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State v. Holden

New Jersey Supreme Court

Decided: February 21, 1966.


For reversal -- Chief Justice Weintraub and Justices Jacobs, Francis, Proctor, Hall, Schettino and Haneman. For affirmance -- None.

Per Curiam

[46 NJ Page 362]

The Walt Whitman Bridge spans the Delaware River and connects New Jersey and Pennsylvania. It is owned and operated by the Delaware River Port Authority, a body corporate of the State of New Jersey and the Commonwealth of Pennsylvania, and is policed by members of a force maintained by the Authority. While the defendant was driving on the bridge, his automobile collided with a truck at a point on the bridge which may be called the Pennsylvania side. The defendant remained at the scene until the Authority police arrived and took him in custody. Complaints against the defendant for drunken driving (N.J.S.A. 39:4-50) and for careless driving (N.J.S.A. 39:4-97) were immediately filed by the Authority police in the Municipal Court of Gloucester City, Camden County, New Jersey. Thereafter the defendant attacked New Jersey's jurisdiction alleging that no offense had been committed within the State. In a letter opinion dismissing the complaints, the municipal magistrate determined that since the defendant had not operated his automobile within the territorial limits of New Jersey, the court lacked jurisdiction. With leave granted, the State appealed to the Appellate Division and we certified before argument there.

In 1931 the State of New Jersey and the Commonwealth of Pennsylvania entered into an agreement establishing the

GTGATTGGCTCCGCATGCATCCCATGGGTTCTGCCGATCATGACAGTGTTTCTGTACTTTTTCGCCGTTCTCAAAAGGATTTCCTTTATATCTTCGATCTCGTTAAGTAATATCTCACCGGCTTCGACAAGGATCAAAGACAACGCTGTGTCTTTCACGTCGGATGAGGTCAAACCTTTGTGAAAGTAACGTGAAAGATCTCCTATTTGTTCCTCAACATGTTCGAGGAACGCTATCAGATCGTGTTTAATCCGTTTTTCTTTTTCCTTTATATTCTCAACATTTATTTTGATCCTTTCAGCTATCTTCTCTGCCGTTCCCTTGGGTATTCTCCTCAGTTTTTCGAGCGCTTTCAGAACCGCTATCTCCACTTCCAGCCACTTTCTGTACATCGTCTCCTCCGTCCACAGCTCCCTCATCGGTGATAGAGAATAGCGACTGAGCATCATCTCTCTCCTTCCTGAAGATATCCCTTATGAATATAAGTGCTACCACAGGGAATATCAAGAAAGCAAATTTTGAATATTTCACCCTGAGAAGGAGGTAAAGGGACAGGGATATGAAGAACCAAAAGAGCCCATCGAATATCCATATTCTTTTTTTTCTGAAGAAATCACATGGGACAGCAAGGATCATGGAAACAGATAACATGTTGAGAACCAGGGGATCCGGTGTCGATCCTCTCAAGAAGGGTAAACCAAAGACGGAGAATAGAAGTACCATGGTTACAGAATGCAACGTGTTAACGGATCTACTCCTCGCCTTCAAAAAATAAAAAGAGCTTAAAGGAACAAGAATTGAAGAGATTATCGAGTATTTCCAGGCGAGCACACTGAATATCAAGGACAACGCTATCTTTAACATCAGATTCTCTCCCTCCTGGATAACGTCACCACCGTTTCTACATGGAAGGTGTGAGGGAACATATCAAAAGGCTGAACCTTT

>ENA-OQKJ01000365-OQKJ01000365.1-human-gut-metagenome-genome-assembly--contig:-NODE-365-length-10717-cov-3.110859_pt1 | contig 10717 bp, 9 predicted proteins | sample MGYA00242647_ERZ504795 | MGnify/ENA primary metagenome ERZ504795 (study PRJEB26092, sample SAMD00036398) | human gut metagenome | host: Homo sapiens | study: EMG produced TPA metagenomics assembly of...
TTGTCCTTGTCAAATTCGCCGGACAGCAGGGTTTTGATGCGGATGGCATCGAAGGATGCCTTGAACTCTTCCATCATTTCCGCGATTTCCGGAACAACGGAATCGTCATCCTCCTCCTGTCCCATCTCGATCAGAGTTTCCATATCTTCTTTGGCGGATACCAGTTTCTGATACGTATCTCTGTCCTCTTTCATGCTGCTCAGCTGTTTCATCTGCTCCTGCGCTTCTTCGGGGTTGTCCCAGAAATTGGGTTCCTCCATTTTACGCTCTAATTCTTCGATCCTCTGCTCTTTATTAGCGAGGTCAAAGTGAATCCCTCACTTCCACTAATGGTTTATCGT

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Delaware River Joint Commission, later known as the Delaware River Port Authority. L. 1931, c. 391; N.J.S.A. 32:3-1 et seq.; Pa. Stat. Ann. tit. 36 §§ 3503-3505. The consent of Congress was given during the following year. 47 Stat. 308. The agreement provided for the Authority's operation of an existing bridge owned jointly by New Jersey and Pennsylvania. In 1951 a supplemental agreement with respect to an additional bridge was entered into and was thereafter approved by Congress. See L. 1951, c. 287; N.J.S.A. 32:3-13.12 et seq.; Pa. Stat. Ann. tit. 36 § 3503; 66 Stat. 738. The power to arrest and prosecute for offenses committed on the bridges has been set forth in pertinent legislation adopted by New Jersey and Pennsylvania. N.J.S.A. 32:4-6; Pa. Stat Ann. tit. 36 § 3504.1. Though there are obscurities in the statutory language, the legislative purpose to afford concurrent jurisdiction to New Jersey and Pennsylvania over all offenses committed anywhere on the bridges appears to us to be entirely evident. Thus N.J.S.A. 32:4-6 provides, in part, (1) that the Authority's police force may "make arrests for crimes, misdemeanors, and the offenses of any character committed upon said bridges" and (2) that upon an arrest, the offender may be taken to a proper judicial officer of Pennsylvania or New Jersey "without respect to the portion of the bridge" where the offense may have been committed or the offender may have been arrested. The statute also empowers the Authority to promulgate regulations and fixes penalties for violations thereof; here we are concerned not with any regulative matters but with alleged conduct which violates the laws of both New Jersey and Pennsylvania. Cf. Nielsen v. State of Oregon, 212 U.S. 315, 29 S. Ct. 383, 53 L. Ed. 528 (1909); State v. Alexander, 222 Ark. 376, 259 S.W. 2 d 677 (1953).